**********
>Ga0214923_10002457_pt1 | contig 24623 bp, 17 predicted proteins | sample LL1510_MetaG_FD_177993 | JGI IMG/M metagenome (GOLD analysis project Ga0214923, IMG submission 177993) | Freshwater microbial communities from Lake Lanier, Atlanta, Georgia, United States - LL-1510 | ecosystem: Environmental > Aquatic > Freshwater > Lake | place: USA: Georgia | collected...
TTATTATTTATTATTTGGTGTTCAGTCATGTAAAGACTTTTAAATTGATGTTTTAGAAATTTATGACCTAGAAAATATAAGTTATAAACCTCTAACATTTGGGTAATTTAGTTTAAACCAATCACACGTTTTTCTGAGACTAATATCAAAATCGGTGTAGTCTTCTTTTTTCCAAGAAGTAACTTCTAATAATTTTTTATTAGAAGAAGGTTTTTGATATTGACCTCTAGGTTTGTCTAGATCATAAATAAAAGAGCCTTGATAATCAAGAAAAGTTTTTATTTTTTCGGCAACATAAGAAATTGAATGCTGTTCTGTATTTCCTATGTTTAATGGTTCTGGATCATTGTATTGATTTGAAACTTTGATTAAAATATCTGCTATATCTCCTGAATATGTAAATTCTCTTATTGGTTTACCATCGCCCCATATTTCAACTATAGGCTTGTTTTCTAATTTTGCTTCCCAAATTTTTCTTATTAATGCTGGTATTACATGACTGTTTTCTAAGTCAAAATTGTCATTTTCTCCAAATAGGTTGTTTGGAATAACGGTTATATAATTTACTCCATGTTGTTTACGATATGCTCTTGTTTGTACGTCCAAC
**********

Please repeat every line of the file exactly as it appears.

>Ga0214923_10002457_pt1 | contig 24623 bp, 17 predicted proteins | sample LL1510_MetaG_FD_177993 | JGI IMG/M metagenome (GOLD analysis project Ga0214923, IMG submission 177993) | Freshwater microbial communities from Lake Lanier, Atlanta, Georgia, United States - LL-1510 | ecosystem: Environmental > Aquatic > Freshwater > Lake | place: USA: Georgia | collected...
TTATTATTTATTATTTGGTGTTCAGTCATGTAAAGACTTTTAAATTGATGTTTTAGAAATTTATGACCTAGAAAATATAAGTTATAAACCTCTAACATTTGGGTAATTTAGTTTAAACCAATCACACGTTTTTCTGAGACTAATATCAAAATCGGTGTAGTCTTCTTTTTTCCAAGAAGTAACTTCTAATAATTTTTTATTAGAAGAAGGTTTTTGATATTGACCTCTAGGTTTGTCTAGATCATAAATAAAAGAGCCTTGATAATCAAGAAAAGTTTTTATTTTTTCGGCAACATAAGAAATTGAATGCTGTTCTGTATTTCCTATGTTTAATGGTTCTGGATCATTGTATTGATTTGAAACTTTGATTAAAATATCTGCTATATCTCCTGAATATGTAAATTCTCTTATTGGTTTACCATCGCCCCATATTTCAACTATAGGCTTGTTTTCTAATTTTGCTTCCCAAATTTTTCTTATTAATGCTGGTATTACATGACTGTTTTCTAAGTCAAAATTGTCATTTTCTCCAAATAGGTTGTTTGGAATAACGGTTATATAATTTACTCCATGTTGTTTACGATATGCTCTTGTTTGTACGTCCAAC